Hiring Well

June 28, 2011 by Wally Bock

Hiring top talent is one of those areas of business where the great ship of concept tends to break apart on the rocks of detail. Last week I read two blog posts that reminded me of that important truth.

Jon Ingham’s post, “Just because you can do it doesn’t mean you should! (true, but, it also doesn’t mean you shouldn’t)” is a superb overview of recruiting trends, theories, and technology. If you’re concerned with recruiting, make it a point to check out Jon’s post.

Soon after I read Jon’s post, Mike Haberman’s “Hire Slow, Fire Fast” reminded me that even with all the things we’ve learned to do in recruiting, it’s still more art than science. Sure we’ve got assessment instruments and strategies galore, but we still get it wrong. Part of the reason is that hiring decisions involve judgments about skills, fit, and potential.

We can do a pretty good job of determining whether Candidate A has the basic requirements for Job 36823. But that’s only the beginning.

You also have to make sure that Candidate A will fit into the culture, and that’s far more difficult. That’s where process can come to the rescue. Hiring slow can help you here, if you exercise the discipline to make it work. Rigorous process can help you here, if you exercise the discipline to make it work.

Think of the companies you’ve heard of who do a great job of hiring and have a strong culture. The odds are they have some combination of an extended process, often including interviews by current employees, training that consciously transmits cultural norms, and an extended probationary period. Longer and more rigorous processes tend to weed out the fakers and those who just don’t fit.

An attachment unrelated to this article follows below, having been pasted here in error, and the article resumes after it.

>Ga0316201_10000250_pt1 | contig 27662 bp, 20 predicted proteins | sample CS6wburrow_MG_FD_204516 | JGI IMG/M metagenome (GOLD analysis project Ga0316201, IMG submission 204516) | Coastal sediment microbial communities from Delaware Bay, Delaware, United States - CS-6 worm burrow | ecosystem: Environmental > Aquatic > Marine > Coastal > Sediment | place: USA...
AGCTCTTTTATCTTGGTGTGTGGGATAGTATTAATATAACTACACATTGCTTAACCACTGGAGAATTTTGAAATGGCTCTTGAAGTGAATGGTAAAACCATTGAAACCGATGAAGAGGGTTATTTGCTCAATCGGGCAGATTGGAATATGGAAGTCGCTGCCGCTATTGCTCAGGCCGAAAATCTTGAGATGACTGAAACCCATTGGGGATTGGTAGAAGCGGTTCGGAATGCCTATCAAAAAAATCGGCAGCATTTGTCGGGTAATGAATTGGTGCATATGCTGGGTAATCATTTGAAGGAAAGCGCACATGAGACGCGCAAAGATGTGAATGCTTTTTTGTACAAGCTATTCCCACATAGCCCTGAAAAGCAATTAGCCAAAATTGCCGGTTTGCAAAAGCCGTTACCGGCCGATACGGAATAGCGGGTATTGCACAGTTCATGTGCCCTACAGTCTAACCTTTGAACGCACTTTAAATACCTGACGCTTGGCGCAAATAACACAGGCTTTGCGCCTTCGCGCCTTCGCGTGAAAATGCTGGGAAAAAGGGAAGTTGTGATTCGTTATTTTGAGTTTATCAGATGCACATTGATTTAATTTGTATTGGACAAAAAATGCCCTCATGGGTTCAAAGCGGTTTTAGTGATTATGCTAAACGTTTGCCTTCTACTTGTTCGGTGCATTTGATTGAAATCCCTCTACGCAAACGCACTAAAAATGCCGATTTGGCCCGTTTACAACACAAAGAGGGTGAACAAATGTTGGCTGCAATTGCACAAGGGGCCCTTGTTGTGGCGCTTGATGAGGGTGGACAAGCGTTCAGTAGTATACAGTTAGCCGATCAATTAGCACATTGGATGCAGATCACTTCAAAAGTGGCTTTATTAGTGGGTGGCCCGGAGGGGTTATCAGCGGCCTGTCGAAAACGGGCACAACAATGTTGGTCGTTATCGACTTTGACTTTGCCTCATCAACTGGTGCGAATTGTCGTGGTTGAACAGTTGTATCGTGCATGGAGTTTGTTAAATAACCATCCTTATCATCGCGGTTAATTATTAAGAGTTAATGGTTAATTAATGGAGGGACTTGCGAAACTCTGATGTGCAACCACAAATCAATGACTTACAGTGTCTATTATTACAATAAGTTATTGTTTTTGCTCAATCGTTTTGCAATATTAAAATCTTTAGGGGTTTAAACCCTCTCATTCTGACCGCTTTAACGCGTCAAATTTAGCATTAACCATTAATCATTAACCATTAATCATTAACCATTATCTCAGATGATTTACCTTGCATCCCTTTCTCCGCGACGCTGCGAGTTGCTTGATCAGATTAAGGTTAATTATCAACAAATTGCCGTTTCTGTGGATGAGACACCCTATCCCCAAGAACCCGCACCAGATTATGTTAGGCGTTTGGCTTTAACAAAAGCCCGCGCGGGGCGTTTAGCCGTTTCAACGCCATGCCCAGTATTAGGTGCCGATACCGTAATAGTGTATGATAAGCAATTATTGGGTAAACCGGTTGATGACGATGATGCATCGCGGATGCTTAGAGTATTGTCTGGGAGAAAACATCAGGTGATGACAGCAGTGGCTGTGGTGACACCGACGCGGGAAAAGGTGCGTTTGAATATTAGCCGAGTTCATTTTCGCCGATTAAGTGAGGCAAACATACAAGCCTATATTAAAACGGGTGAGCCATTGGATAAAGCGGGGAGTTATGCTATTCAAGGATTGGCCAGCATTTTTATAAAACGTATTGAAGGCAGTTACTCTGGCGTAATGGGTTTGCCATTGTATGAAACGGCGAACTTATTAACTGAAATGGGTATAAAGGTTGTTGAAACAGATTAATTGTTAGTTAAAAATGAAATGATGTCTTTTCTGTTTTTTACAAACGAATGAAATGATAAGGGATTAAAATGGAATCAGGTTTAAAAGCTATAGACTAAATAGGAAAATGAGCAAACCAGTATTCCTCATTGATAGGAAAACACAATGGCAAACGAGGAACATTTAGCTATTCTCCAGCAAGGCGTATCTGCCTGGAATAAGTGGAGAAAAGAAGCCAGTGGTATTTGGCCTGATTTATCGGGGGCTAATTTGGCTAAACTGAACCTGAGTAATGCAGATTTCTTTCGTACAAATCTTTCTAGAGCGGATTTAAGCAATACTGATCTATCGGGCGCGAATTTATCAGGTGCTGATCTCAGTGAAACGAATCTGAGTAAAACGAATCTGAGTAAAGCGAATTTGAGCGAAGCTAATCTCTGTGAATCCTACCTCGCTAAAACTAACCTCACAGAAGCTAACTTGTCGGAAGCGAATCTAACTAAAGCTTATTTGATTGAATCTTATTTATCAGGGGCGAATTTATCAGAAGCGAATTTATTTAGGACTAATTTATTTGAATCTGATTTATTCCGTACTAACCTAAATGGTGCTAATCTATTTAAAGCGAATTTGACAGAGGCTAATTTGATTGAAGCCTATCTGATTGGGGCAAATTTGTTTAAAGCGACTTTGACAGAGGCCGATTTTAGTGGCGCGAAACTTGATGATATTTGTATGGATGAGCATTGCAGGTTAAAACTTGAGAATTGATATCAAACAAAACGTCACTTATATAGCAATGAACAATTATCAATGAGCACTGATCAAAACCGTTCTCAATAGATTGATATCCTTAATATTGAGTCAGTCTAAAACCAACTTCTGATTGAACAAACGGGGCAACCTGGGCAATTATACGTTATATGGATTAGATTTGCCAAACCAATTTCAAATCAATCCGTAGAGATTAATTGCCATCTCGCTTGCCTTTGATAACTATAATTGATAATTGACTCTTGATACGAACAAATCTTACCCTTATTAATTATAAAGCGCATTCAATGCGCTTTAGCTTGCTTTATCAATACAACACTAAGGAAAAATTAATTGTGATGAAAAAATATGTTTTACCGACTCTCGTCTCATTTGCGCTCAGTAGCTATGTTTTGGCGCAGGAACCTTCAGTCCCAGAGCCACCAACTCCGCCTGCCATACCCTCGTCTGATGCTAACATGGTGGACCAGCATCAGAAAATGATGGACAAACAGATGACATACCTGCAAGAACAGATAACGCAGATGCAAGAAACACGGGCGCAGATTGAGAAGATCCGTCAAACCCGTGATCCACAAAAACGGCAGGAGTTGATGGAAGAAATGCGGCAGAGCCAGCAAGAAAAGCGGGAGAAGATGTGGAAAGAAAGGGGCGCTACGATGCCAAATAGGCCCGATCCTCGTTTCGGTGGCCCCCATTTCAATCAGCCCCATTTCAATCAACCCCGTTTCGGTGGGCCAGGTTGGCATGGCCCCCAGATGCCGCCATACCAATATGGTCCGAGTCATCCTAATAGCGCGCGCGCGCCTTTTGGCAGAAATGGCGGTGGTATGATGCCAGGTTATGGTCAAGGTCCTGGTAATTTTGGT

Then there’s potential. This is tough because while behavior is pretty much fixed after young adulthood, performance is not. Performance and growth are often situational. You make the best judgment you can and if you get it wrong, act quickly to fix things.

The bottom line is that it’s not easy to make good hiring decisions. If you want to do it right, develop a rigorous process and use it consistently. That’s simple. It’s just not easy.

Wally Bock is a coach, a writer and President of Three Star Leadership.

Posted in Selection

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  1. It’s really important to find someone who fits and can do the job but companies shouldn’t leave candidates hanging during an extended process. It’s important to communicate about next steps throughout the process and say no as soon as you know it’s a no.

  2. Wally Bock says:

    Good point, Laura. I think the key to your comment is not to keep candidates hanging. The companies who do this well, Southwest Airlines for example, have a rigorous and thorough process and also keep candidates informed about their status and next steps and how long those steps may take.

  3. Thank you for connecting hiring decisions with the culture of organizations. I tend to involve teams in interviews because it allows me to see the intangible qualities of how candidates connect with team-members with different roles. I believe that the best candidates are not just the ones who are skilled and connect with the culture of my school, but who will add to the culture over time, strengthening and enhancing it with what they bring. I like to think that they bring qualities of the kind we aspire to as an organization. I also try to hire people who complement my skills and are not very similar to me.
    I have really enjoyed reading your posts! Thanks for sharing your ideas!

  4. Wally Bock says:

    Thanks for the comment. I think we often try to replace the messy human parts of business with neat, engineering-like operations. It hardly ever works. Culture is such a powerful force and it can be used for good or for bad.

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